Dr Melanie Morris


Assistant Professor
EPH Taught Programme Director


Keppel Street
United Kingdom

I graduated from Oxford University with a degree in Psychology and then taught in schools for several years before embarking on an MSc in Epidemiology at the London School. I followed this with a PhD at the School looking at socio-economic differences in women’s use of primary care for fertility problems. Since finishing my PhD, I worked for a year at UCL, in the Health Behaviour Research Centre (now the Research Department of Behavioural Science and Health), on a CRUK-funded project developing materials to raise awareness of gynaecological cancers and encourage early presentation to primary care. I returned to LSHTM in May 2012 to work in the Cancer Survival Group on a study into ethnic and deprivation differences in breast cancer survival, and then leading the Cancer Policy Programme - a small team investigating variations in cancer outcomes in the UK and in comparison with Nordic countries.

Recently, I worked in the Health Services Research and Policy department on the International Cancer Benchmarking Partnership, trying to establish which health system factors may explain some of the differences in cancer survival seen between countries with comparable health systems. Subseqently I worked with the National Prostate Cancer Audit.

I am now Taught Programme Director for the Faculty of Epidemiology and Population Health, and lead for online training for the NIHR IHCoR-Africa project.


Faculty of Epidemiology and Population Health
Department of Non-communicable Disease Epidemiology


Centre for Global Chronic Conditions


I am Taught Programme Director for the Faculty of Epidemiology and Population Health and a Fellow of AdvanceHE. I was Deputy Exam Board chair for the Distance Learning MSc Epidemiology until January 2022 and before that of the MSc Epidemilogy Exam Board.


Since starting my PhD, I have taught on the Distance Learning MSc Epidemiology, on the Fundamentals of Epidemiology module, spending four years as Module Organiser for the module Writing and Reviewing Scientific Papers. I still teach on Fundamentals of Epidemiology, running live web-based seminars, setting exams and marking assignments. I have also taught on the intensive MSc Epidemiology since 2006 and the MSc Public Health since 2018, co-organising Issues in Public Health until 2021.


I co-supervised a PhD student to completion, jointly with Birkbeck as part of the Bloomsbury Studentship programme, working on decision-making around the receipt of chemotherapy in stage III colon cancer patients.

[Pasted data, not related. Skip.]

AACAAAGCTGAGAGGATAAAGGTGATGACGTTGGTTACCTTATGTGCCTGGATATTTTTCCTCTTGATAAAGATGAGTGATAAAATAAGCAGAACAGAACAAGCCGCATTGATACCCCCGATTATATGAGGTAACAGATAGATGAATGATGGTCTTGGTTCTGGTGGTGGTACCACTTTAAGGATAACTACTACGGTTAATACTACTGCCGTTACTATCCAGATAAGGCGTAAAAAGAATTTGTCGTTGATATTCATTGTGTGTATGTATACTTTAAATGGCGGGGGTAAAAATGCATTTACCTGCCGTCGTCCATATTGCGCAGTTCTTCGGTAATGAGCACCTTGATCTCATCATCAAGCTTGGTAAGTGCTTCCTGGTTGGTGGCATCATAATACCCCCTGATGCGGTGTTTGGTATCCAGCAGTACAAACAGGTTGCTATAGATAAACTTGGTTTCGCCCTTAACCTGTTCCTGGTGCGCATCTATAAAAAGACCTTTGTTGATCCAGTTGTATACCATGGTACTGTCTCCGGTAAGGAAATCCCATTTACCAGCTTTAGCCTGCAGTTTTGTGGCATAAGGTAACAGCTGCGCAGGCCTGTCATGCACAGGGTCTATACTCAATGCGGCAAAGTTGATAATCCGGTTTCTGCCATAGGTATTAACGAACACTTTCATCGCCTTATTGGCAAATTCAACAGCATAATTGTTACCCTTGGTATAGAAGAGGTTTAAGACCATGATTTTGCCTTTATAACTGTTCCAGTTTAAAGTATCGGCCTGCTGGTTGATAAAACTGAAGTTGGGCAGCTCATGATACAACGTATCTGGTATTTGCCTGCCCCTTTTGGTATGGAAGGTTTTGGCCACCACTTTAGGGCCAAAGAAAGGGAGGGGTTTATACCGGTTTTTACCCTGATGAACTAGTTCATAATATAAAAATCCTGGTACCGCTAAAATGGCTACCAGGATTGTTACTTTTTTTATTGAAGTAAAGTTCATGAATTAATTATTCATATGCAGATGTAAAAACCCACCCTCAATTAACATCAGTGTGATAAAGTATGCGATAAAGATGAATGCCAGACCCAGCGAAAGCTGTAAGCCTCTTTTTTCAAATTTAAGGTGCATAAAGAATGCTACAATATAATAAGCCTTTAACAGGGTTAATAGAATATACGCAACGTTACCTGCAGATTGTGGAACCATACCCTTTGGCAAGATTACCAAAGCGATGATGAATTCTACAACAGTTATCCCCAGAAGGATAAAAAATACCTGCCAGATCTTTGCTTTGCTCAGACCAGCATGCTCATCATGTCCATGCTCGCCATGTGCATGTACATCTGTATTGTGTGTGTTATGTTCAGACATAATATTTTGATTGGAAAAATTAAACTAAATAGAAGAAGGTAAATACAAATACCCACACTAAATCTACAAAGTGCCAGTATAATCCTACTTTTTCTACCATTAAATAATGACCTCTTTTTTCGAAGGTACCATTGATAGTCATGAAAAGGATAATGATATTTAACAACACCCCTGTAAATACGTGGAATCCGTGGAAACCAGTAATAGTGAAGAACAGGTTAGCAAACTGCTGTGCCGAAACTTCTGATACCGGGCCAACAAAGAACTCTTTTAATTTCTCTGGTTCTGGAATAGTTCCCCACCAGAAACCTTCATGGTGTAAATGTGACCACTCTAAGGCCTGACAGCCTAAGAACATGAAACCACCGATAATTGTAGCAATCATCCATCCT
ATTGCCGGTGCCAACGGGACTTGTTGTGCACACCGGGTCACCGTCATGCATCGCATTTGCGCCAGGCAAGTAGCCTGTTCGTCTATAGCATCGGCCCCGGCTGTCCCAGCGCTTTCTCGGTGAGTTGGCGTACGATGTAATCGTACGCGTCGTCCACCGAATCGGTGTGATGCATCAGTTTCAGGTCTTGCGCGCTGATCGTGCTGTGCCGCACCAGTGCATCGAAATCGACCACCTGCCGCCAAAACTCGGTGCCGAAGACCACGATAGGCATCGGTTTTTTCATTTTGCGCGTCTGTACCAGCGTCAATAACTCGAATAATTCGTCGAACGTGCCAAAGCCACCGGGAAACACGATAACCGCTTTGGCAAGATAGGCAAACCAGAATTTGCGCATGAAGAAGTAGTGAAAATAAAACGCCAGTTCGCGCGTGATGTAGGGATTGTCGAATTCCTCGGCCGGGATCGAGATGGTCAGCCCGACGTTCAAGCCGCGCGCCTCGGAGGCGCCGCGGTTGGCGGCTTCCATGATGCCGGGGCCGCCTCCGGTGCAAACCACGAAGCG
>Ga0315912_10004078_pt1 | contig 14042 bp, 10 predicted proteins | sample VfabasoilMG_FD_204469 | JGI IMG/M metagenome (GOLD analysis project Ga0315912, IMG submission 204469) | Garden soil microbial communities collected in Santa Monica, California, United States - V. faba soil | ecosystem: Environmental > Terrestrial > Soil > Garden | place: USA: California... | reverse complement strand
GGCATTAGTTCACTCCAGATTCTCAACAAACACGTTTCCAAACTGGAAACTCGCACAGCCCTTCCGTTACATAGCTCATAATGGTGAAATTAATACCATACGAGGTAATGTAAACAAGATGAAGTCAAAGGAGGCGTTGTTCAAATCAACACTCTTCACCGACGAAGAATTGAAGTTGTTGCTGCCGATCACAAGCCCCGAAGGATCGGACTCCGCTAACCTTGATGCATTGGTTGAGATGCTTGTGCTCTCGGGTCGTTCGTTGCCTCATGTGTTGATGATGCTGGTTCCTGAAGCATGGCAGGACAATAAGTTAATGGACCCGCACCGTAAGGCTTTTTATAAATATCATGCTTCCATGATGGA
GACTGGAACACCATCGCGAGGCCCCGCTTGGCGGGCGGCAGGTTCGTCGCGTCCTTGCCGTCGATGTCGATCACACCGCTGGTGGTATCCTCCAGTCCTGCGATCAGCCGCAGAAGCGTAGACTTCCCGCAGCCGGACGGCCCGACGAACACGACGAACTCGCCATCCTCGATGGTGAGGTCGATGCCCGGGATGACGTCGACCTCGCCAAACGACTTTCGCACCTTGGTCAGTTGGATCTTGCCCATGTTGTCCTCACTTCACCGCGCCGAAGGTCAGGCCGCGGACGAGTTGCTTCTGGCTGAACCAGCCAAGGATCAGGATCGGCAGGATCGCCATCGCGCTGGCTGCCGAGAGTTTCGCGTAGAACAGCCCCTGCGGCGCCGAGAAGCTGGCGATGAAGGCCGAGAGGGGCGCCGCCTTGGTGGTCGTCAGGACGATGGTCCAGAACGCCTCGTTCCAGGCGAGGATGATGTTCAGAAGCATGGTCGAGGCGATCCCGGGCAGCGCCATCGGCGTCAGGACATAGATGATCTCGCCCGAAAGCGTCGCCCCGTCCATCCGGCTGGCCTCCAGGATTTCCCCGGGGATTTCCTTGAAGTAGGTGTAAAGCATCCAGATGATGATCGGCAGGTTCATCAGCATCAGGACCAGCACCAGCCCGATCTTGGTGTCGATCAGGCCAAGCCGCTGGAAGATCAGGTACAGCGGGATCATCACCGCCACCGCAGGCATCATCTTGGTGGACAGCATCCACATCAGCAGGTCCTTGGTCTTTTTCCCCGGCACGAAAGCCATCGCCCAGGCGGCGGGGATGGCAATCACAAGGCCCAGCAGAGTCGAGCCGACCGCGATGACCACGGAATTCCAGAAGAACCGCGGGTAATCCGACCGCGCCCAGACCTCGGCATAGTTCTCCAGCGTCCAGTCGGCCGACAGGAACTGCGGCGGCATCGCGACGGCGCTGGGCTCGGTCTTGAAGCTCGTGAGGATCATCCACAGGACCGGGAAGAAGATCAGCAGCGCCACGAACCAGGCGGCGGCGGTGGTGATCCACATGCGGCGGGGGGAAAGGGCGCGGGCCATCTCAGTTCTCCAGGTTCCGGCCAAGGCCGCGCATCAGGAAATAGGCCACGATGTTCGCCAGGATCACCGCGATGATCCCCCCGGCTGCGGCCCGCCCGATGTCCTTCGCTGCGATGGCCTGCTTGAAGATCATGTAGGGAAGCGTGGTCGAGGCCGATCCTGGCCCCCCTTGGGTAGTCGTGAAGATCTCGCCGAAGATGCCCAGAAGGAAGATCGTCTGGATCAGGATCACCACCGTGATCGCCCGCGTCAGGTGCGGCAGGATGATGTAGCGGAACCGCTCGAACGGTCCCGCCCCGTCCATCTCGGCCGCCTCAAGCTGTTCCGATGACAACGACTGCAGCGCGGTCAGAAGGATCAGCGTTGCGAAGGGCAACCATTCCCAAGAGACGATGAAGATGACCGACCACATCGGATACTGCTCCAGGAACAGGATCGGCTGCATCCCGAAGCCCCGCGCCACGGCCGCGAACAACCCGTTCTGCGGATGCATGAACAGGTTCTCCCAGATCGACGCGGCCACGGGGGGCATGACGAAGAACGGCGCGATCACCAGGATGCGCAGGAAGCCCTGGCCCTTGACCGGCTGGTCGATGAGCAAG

I am interested in health inequalities and how to reduce them. I have worked mainly in cancer epidemiology and health systems research. Until 2022, I was Deputy Director of the Centre for Global Chronic Conditions, with responsibility for the Epidemiology theme, seminars and the student group.

I have worked in the Health Services Research and Policy department of the Faculty of Public Health and Policy, in the Clinical Effectiveness Unit, joint with the Royal College of Surgeons and in the Non-Communicable Disease Epidemiology Depratment of the Faculty of Epidmiology and Population Health, in the Cancer Survival Group. 

Research Area
Health inequalities
Health services research
Health systems
Primary care
Public health
Health services
Disease and Health Conditions
Non-communicable diseases
United Kingdom
Euro area
European Union

Selected Publications

Exploring the link between cancer policies and cancer survival: a comparison of International Cancer Benchmarking Partnership countries.
Nolte E; Morris M; Landon S; McKee M; Seguin M; Butler J; Lawler M
The Lancet Oncology
Hospital volume and outcomes after radical prostatectomy: a national population-based study using patient-reported urinary continence and sexual function.
Nossiter J; Morris M; Cowling TE; Parry MG; Sujenthiran A; Aggarwal A; Payne H; van der Meulen J; Clarke NW; Cathcart P
Prostate Cancer and Prostatic Diseases
The impact of the COVID-19 pandemic on cancer deaths due to delays in diagnosis in England, UK: a national, population-based, modelling study.
Maringe C; Spicer J; Morris M; Purushotham A; Nolte E; Sullivan R; Rachet B; Aggarwal A
The Lancet Oncology
The role of leadership in driving change in cancer survival outcomes in seven high income countries
Morris M; Seguin M; McKee M; Nolte E
Surgical treatment and survival from colorectal cancer in Denmark, England, Norway, and Sweden: a population-based study.
Benitez Majano S; Di Girolamo C; Rachet B; Maringe C; Guren MG; Glimelius B; Iversen LH; Schnell EA; Lundqvist K; Christensen J
The Lancet Oncology
Do cancer survival statistics for every hospital make sense?
Morris M; Quaresma M; Pitkäniemi J; Morris E; Rachet B; Coleman MP
The lancet oncology
See more Publications